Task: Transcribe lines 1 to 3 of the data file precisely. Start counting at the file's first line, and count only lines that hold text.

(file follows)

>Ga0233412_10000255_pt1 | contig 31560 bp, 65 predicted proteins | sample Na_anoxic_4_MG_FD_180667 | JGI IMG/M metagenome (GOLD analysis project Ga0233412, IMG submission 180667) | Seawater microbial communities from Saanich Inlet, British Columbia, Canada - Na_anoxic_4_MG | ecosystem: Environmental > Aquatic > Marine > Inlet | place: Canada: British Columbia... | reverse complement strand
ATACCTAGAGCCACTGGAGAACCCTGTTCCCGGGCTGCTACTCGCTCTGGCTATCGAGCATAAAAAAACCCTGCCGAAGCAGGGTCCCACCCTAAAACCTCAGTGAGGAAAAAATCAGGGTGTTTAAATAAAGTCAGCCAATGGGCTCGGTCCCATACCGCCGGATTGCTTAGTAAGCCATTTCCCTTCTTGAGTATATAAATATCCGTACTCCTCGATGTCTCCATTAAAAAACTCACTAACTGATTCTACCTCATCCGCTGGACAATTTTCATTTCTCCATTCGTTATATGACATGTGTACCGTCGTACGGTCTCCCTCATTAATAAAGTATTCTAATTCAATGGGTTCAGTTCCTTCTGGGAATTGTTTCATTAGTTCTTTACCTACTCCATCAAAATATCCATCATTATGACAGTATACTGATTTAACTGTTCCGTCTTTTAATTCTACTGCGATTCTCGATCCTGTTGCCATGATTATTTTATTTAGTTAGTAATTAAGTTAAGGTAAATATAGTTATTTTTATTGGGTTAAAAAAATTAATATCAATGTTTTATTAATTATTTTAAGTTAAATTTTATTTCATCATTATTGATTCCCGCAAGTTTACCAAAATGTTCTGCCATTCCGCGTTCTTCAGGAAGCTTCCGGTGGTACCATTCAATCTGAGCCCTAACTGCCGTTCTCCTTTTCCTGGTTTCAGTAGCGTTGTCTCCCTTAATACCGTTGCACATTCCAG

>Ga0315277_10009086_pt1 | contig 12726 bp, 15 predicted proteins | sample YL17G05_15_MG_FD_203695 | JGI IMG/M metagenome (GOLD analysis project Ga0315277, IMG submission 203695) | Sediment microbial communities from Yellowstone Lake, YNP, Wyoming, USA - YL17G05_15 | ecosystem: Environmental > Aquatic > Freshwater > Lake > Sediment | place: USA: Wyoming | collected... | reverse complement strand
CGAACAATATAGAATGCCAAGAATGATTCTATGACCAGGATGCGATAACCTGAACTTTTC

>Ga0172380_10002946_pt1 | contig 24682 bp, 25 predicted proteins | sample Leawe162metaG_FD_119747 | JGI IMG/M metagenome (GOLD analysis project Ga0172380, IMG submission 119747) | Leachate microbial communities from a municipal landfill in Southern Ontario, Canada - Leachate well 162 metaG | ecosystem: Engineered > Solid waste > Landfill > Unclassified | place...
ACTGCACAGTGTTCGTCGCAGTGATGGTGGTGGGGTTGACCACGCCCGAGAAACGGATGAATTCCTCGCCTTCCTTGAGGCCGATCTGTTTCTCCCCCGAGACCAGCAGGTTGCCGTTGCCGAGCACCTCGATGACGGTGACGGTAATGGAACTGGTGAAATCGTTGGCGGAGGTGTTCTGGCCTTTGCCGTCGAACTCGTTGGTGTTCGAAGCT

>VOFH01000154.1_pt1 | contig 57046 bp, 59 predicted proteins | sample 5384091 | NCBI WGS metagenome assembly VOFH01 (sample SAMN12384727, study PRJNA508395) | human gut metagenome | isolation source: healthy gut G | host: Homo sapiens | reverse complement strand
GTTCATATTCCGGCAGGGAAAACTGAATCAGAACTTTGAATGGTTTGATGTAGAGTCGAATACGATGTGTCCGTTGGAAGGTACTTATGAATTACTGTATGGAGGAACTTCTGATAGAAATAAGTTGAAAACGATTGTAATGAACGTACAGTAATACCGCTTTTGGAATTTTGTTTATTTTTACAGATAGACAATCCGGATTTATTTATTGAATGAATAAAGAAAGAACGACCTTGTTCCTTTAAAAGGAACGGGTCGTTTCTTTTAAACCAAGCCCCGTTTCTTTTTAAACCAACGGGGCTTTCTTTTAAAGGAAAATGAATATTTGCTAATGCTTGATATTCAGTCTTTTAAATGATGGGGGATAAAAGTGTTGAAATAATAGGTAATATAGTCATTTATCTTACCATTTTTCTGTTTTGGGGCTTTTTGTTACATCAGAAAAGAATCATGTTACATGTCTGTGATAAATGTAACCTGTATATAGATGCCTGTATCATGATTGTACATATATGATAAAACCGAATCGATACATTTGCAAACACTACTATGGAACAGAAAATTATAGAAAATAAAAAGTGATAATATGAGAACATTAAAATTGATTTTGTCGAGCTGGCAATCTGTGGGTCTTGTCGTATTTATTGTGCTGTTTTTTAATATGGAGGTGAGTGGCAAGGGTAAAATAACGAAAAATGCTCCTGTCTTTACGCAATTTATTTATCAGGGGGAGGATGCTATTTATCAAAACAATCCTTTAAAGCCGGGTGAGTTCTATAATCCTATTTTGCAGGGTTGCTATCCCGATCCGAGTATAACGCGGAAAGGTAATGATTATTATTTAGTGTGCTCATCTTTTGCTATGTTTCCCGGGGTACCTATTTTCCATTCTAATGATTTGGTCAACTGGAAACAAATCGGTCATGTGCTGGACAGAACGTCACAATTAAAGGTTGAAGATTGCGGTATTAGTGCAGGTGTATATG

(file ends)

>Ga0233412_10000255_pt1 | contig 31560 bp, 65 predicted proteins | sample Na_anoxic_4_MG_FD_180667 | JGI IMG/M metagenome (GOLD analysis project Ga0233412, IMG submission 180667) | Seawater microbial communities from Saanich Inlet, British Columbia, Canada - Na_anoxic_4_MG | ecosystem: Environmental > Aquatic > Marine > Inlet | place: Canada: British Columbia... | reverse complement strand
ATACCTAGAGCCACTGGAGAACCCTGTTCCCGGGCTGCTACTCGCTCTGGCTATCGAGCATAAAAAAACCCTGCCGAAGCAGGGTCCCACCCTAAAACCTCAGTGAGGAAAAAATCAGGGTGTTTAAATAAAGTCAGCCAATGGGCTCGGTCCCATACCGCCGGATTGCTTAGTAAGCCATTTCCCTTCTTGAGTATATAAATATCCGTACTCCTCGATGTCTCCATTAAAAAACTCACTAACTGATTCTACCTCATCCGCTGGACAATTTTCATTTCTCCATTCGTTATATGACATGTGTACCGTCGTACGGTCTCCCTCATTAATAAAGTATTCTAATTCAATGGGTTCAGTTCCTTCTGGGAATTGTTTCATTAGTTCTTTACCTACTCCATCAAAATATCCATCATTATGACAGTATACTGATTTAACTGTTCCGTCTTTTAATTCTACTGCGATTCTCGATCCTGTTGCCATGATTATTTTATTTAGTTAGTAATTAAGTTAAGGTAAATATAGTTATTTTTATTGGGTTAAAAAAATTAATATCAATGTTTTATTAATTATTTTAAGTTAAATTTTATTTCATCATTATTGATTCCCGCAAGTTTACCAAAATGTTCTGCCATTCCGCGTTCTTCAGGAAGCTTCCGGTGGTACCATTCAATCTGAGCCCTAACTGCCGTTCTCCTTTTCCTGGTTTCAGTAGCGTTGTCTCCCTTAATACCGTTGCACATTCCAG

>Ga0315277_10009086_pt1 | contig 12726 bp, 15 predicted proteins | sample YL17G05_15_MG_FD_203695 | JGI IMG/M metagenome (GOLD analysis project Ga0315277, IMG submission 203695) | Sediment microbial communities from Yellowstone Lake, YNP, Wyoming, USA - YL17G05_15 | ecosystem: Environmental > Aquatic > Freshwater > Lake > Sediment | place: USA: Wyoming | collected... | reverse complement strand